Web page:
Finland's Nokia and Japan's Sanyo have announced plans to form a joint venture to develop future mobile phones.
The firms have their different reasons for seeking a tie-up
They aim to work together to make new mobile phones for the CDMA standard, the market leader in the US.
The deal, which they hope to finalise later this year, offers distinct benefits to both firms.
It will enable Nokia, which is dominant in Europe, to boost business in its weaker markets, while it could help Sanyo turn around its fortunes.
Last year Sanyo announced plans to cut 15% of its global workforce to reverse falling profits and halve its debts.
"Sanyo is in a weak financial position and has a dwindling amount of money and resources to put towards developing new handsets," said UBS analyst Fumio Osanai.
"Joining hands with a strong player like Nokia would be a positive move."
The deal will also allow the firms to share the high development costs for new phones.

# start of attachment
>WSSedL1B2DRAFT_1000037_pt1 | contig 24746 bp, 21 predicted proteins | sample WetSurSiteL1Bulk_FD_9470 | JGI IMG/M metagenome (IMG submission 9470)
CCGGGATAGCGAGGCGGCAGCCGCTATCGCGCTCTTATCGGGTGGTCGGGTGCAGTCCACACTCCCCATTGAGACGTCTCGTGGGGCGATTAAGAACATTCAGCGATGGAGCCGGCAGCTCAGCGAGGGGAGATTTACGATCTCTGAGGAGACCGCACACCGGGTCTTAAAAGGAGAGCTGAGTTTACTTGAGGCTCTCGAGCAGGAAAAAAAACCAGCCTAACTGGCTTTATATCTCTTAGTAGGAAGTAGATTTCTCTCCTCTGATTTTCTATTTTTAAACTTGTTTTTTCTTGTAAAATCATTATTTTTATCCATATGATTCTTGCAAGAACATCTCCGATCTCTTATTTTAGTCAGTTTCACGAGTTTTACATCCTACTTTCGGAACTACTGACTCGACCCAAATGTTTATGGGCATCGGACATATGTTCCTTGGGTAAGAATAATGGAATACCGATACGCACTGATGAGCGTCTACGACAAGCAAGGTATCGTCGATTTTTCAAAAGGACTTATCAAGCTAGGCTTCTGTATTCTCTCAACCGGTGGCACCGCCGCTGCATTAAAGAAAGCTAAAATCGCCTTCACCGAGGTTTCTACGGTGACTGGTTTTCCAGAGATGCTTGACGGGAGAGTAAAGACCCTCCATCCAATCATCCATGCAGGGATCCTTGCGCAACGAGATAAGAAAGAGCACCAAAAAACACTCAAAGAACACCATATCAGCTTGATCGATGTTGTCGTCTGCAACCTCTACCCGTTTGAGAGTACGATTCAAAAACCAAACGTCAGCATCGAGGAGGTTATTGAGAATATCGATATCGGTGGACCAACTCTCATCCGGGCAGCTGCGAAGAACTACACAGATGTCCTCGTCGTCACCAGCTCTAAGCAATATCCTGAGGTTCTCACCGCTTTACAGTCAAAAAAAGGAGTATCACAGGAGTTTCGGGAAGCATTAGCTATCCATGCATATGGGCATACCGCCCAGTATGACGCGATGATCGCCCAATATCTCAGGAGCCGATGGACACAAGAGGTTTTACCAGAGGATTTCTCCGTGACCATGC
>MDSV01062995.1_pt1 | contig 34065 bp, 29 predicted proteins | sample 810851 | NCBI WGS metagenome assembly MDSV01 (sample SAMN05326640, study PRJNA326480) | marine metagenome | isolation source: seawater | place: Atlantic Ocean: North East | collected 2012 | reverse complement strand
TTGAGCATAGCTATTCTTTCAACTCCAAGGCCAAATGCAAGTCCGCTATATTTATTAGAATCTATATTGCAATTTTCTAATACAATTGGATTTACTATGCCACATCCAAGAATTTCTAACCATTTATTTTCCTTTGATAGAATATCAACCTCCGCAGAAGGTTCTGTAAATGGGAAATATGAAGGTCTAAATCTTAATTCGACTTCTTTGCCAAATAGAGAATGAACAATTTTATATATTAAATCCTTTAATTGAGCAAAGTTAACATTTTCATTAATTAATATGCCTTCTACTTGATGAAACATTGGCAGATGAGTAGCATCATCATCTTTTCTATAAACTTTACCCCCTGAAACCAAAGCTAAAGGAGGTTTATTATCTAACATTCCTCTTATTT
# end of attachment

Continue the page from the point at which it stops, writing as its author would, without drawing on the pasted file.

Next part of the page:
Nokia, whose worldwide market share is about 34%, has so far struggled to gain a substantial share of both the North American and Japanese markets.
Although many Japanese operators use the standard common in 3G in Europe - and a unique standard called PDC for older phones - several mass-market carriers use the US-style CDMA.
Having access to Sanyo's CDMA technology should help it boost its share of these regions, while Sanyo in return should see an increase in its general global sales.
"You could almost characterise it as a partnership of two weaknesses," said Nick Ingelbrecht, an Australia-based analyst for Gartner.
"This is a fairly cost effective way [for Nokia] of extending its presence in the US market and in the CDMA business without making huge new rounds of investments."